Serial << "3: " << adr << "," << val << " : " << (valid?"valid":"not a valid") << " O command" << endl;

Serial << "Done" << endl;
}

Output

Code:
1: 123,456 : valid O command
2: 246,188 : valid O command
3: 246,188 : NOT valid O command
Done

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Not without terminating zeros. Go ahead and try.
The initial string is, presumably, NULL terminated. The atoi() function stops processing when it encounters a NULL or when it encounters some non-integer character. So, NULL terminating is not technically required, since it is the original array that is being passed to atoi(), twice.

If the parts of the original array were copied to other arrays, then, the copies would need to be NULL terminated.
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Not without terminating zeros. Go ahead and try.
The initial string is, presumably, NULL terminated. The atoi() function stops processing when it encounters a NULL or when it encounters some non-integer character. So, NULL terminating is not technically required, since it is the original array that is being passed to atoi(), twice.

If the parts of the original array were copied to other arrays, then, the copies would need to be NULL terminated.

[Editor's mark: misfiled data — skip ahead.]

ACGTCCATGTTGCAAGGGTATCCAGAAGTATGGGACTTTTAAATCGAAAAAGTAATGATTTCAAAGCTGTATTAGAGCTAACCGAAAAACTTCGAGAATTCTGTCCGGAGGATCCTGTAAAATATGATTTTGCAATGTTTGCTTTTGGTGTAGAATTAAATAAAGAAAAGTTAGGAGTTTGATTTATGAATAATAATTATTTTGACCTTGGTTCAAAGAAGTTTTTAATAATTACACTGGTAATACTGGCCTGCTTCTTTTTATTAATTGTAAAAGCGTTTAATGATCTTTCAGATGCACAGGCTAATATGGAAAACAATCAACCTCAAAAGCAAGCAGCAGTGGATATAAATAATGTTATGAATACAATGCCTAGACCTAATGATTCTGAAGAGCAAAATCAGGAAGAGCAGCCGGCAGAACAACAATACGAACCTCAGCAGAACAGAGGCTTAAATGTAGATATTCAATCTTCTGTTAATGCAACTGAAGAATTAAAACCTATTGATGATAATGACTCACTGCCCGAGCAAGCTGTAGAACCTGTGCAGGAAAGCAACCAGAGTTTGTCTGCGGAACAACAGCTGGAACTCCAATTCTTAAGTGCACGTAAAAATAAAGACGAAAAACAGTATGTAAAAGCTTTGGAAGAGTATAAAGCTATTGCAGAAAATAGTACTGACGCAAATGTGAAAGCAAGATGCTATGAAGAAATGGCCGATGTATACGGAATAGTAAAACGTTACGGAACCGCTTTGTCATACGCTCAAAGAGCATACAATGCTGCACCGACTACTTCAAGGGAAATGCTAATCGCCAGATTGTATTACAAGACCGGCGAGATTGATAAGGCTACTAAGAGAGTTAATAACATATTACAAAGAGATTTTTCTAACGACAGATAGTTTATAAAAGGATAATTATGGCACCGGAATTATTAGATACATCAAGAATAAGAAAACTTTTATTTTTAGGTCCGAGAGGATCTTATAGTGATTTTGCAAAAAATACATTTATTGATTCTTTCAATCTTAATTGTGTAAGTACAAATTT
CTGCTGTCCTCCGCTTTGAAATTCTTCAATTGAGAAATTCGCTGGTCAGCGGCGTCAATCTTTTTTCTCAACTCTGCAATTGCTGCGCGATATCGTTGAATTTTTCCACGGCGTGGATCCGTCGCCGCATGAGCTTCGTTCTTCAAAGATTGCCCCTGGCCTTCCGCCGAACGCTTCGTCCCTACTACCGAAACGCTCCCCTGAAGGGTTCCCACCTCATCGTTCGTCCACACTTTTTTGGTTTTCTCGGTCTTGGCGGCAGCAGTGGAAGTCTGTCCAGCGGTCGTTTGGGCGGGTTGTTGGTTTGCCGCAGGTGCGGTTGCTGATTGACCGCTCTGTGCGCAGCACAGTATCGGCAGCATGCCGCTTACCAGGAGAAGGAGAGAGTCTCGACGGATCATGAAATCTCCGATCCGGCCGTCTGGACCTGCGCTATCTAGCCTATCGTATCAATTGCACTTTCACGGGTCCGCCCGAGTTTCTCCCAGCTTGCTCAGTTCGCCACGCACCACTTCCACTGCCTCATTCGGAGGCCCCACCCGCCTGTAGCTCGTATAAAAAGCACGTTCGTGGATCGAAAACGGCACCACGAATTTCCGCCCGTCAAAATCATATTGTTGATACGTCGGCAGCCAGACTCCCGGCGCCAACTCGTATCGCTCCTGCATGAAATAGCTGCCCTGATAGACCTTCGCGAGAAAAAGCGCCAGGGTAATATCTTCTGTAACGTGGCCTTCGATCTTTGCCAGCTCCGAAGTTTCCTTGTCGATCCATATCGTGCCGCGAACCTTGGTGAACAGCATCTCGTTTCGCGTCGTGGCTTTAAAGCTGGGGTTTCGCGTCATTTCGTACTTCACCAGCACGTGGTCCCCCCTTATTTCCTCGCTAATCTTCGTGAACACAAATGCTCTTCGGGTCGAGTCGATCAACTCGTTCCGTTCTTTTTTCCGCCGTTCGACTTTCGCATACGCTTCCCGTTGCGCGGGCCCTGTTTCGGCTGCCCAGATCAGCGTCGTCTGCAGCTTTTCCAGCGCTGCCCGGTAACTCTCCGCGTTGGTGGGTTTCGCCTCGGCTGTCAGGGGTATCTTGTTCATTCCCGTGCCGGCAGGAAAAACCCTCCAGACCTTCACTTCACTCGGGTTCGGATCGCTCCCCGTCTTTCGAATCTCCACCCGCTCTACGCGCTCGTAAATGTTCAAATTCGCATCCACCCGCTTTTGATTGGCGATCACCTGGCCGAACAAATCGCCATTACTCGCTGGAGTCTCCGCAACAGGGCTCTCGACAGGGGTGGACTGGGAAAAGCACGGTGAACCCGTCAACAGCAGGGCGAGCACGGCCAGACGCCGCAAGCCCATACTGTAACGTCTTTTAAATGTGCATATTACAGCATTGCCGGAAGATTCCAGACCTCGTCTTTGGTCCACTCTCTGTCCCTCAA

Thank you.  And even that last warning would not be important if the format is "xxxOyyy|", as per original post.   But I think he said later that maybe there is no | terminator.
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@OP are you writing both ends?

In that case just send a struct, rather than mucking around with delimiters, atoi, substrings, etc. I wrote a simple library on this page (for RS485 too):

http://www.gammon.com.au/forum/?id=11428

That lets you send a block of memory (ie. a struct) complete with start and end terminators (so you don't come in halfway through a piece of data), and a sumcheck. An example struct could be:

Code:
typedef struct
  {
  byte command; 
  long arg;
  } tCommand;


That lets you send a command to your device with a long (32-bit) argument being some sort of argument to that command.
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Please post technical questions on the forum - not to me by personal message. Thanks a lot.

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Yes i understand what you are saying but unfortunately i dont have delimiting characters